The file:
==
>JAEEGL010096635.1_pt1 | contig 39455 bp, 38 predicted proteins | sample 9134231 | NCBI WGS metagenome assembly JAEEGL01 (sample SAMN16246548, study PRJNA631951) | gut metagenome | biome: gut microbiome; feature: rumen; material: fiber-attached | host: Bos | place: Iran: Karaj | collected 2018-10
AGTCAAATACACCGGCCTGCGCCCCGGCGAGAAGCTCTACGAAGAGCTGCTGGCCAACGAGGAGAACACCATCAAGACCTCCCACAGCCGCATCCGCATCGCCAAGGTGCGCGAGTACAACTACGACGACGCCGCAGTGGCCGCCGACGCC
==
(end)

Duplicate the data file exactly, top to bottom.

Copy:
>JAEEGL010096635.1_pt1 | contig 39455 bp, 38 predicted proteins | sample 9134231 | NCBI WGS metagenome assembly JAEEGL01 (sample SAMN16246548, study PRJNA631951) | gut metagenome | biome: gut microbiome; feature: rumen; material: fiber-attached | host: Bos | place: Iran: Karaj | collected 2018-10
AGTCAAATACACCGGCCTGCGCCCCGGCGAGAAGCTCTACGAAGAGCTGCTGGCCAACGAGGAGAACACCATCAAGACCTCCCACAGCCGCATCCGCATCGCCAAGGTGCGCGAGTACAACTACGACGACGCCGCAGTGGCCGCCGACGCC